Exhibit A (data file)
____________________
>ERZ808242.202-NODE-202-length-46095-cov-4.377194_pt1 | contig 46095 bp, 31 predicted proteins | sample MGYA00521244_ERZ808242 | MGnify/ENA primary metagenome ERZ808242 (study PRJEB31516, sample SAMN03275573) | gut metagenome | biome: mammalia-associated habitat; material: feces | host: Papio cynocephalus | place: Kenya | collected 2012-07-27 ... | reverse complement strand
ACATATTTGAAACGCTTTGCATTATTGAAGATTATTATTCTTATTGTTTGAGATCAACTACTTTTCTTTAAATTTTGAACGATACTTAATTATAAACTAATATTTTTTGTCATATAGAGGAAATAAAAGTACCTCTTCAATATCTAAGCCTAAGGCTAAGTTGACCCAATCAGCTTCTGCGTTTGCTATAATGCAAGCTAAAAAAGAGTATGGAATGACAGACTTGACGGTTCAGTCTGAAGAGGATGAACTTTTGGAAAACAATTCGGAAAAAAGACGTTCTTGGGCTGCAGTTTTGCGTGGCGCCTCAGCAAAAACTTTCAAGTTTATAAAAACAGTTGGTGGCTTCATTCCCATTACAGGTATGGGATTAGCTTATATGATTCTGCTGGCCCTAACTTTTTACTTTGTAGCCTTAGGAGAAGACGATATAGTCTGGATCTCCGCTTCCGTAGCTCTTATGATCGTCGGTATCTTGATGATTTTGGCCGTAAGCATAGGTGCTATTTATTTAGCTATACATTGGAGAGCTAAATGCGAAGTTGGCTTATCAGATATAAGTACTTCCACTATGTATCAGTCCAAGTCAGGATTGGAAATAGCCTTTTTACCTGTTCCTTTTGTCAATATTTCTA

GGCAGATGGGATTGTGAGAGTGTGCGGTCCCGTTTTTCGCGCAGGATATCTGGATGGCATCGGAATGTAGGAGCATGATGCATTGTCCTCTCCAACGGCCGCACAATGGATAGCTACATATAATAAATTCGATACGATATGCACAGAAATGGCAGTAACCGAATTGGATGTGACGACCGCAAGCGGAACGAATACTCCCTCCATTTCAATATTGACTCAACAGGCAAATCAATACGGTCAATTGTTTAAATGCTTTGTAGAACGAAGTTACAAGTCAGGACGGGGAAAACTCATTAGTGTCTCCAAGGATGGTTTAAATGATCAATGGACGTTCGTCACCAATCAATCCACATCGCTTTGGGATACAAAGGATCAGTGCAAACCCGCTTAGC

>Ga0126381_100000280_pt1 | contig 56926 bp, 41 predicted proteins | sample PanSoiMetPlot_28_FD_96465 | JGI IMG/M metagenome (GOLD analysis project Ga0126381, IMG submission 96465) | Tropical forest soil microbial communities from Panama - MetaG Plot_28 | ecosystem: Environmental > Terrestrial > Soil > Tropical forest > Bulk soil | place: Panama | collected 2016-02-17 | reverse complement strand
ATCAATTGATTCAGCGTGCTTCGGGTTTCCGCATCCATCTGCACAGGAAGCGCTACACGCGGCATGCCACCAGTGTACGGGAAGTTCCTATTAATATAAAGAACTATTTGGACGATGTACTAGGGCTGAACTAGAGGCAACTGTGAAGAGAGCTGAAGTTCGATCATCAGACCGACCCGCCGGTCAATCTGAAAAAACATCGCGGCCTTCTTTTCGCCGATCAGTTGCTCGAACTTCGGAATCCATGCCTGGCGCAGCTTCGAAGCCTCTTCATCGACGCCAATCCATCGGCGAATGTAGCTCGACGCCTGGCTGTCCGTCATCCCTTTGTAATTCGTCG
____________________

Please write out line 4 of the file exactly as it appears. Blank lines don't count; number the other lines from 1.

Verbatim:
>Ga0126381_100000280_pt1 | contig 56926 bp, 41 predicted proteins | sample PanSoiMetPlot_28_FD_96465 | JGI IMG/M metagenome (GOLD analysis project Ga0126381, IMG submission 96465) | Tropical forest soil microbial communities from Panama - MetaG Plot_28 | ecosystem: Environmental > Terrestrial > Soil > Tropical forest > Bulk soil | place: Panama | collected 2016-02-17 | reverse complement strand